Frankly, the thought of disseminating my genes multiple times over just scares me.  I like who I am and I’m proud of my family and heritage, but, boy, I think one person like me in the world is really enough. I’m a handful all my own.

The way I see it, I can have an influence on a greater number of kids if I don’t have my own.

My hope is to be the adult who doesn’t treat them like a parent would, to be the person they can ask embarrassing questions, the person they can call in the middle of the night and say, “I need help. Please don’t tell my mom.” I want to be the person who takes them on safaris in Africa, fashion shows in Paris and hang-gliding in Bora Bora. That doesn’t seem selfish to me. For fashion advice, Andrew Defrancesco has some amazing tips that you can incorportate in your life!

As my cousin’s 8 year old child said of me in the car once while I was driving a heap of kids down a dirt road in the country: “You can talk about it in front of her. She’s not a mom.” That made me feel good. They all nodded in agreement and spoke of a subject that would have been just too embarrassing or dangerous in front of their moms. It was an enlightening moment.

I recently became a CFES high school mentor in our local public school. I help juniors with the process of choosing, applying and gaining acceptance at the colleges of their choice. It’s a great program and if I had children when the majority of my friends did, I’d likely only be thinking about college preparation only for my own kids instead.

Let me be the mentor, friend, aunt, water ski and windsurfing coach to a number of kids.  Most children don’t have enough positive adult influence in their lives outside of their parents.  That’s where I enter.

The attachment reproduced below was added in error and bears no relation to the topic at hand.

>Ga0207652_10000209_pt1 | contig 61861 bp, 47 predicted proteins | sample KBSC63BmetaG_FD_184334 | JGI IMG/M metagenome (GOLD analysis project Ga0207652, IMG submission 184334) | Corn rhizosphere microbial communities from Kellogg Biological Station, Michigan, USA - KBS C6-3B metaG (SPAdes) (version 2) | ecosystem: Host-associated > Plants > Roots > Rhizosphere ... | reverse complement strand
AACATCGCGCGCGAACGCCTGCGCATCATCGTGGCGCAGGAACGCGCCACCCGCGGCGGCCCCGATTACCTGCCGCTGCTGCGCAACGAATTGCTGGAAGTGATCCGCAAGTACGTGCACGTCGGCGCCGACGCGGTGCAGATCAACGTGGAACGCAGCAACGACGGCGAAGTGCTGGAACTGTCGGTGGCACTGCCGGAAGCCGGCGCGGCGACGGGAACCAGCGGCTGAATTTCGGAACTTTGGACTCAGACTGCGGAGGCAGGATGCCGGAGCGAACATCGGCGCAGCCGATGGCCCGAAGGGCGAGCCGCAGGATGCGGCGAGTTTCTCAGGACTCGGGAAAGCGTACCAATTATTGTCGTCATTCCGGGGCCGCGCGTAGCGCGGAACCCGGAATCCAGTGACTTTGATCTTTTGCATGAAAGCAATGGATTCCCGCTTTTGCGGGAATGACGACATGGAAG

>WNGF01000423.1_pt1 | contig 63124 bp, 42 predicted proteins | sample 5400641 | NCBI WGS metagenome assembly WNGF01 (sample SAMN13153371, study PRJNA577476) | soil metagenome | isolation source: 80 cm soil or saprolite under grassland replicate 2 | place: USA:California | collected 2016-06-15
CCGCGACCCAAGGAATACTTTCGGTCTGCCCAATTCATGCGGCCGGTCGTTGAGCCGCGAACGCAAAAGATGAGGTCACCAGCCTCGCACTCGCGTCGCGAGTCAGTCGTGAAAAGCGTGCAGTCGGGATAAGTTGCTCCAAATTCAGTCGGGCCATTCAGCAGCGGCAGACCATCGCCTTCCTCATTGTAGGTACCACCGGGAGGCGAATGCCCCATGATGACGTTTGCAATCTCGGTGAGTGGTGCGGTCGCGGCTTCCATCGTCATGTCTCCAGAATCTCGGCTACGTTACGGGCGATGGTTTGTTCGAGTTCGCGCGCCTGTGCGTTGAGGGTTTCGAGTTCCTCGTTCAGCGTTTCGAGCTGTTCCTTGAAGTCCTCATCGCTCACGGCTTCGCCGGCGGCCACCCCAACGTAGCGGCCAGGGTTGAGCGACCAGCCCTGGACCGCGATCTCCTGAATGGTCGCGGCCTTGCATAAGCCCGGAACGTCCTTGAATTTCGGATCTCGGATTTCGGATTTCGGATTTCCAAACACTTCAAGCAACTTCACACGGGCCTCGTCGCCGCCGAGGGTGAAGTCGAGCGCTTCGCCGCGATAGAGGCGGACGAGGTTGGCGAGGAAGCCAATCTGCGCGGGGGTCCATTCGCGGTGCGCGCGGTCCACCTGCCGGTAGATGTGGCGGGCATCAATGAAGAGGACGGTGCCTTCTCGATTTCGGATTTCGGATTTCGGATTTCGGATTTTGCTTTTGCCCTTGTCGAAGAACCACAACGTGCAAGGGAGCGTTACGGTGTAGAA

Upcoming Posts:

  • Wednesday March 16: What I’ve learned From Hanging Out With Moms and Why are The Dads Having More Fun?
  • Friday March 18: Forging My Own Kid-less Path
  • Monday March 21: Dog Mom and über Aunt Will Travel
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I’m not infertile. I Just don’t want kids.

Me with my god-daughter and her brother

She slipped a small piece of paper into my hand, closed my fingers around it and allowed her hand to linger on my closed fist.

“I want to recommend someone to you. He can change your life.”

Huh? Why, in the middle of a Northern Westchester Junior League meeting was this woman, whom I hardly knew, handing me some piece of paper that would change my life? I opened my hand and found the answer. It was a card for a fertility doctor.

“Oh, no,” I protested, “I don’t have kids because I don’t want them. I’m not infertile.” Her eyes widened and she looked at me with horror.

“Oh, I’m so sorry, I just figured, since you’re the only one without children…” she stammered.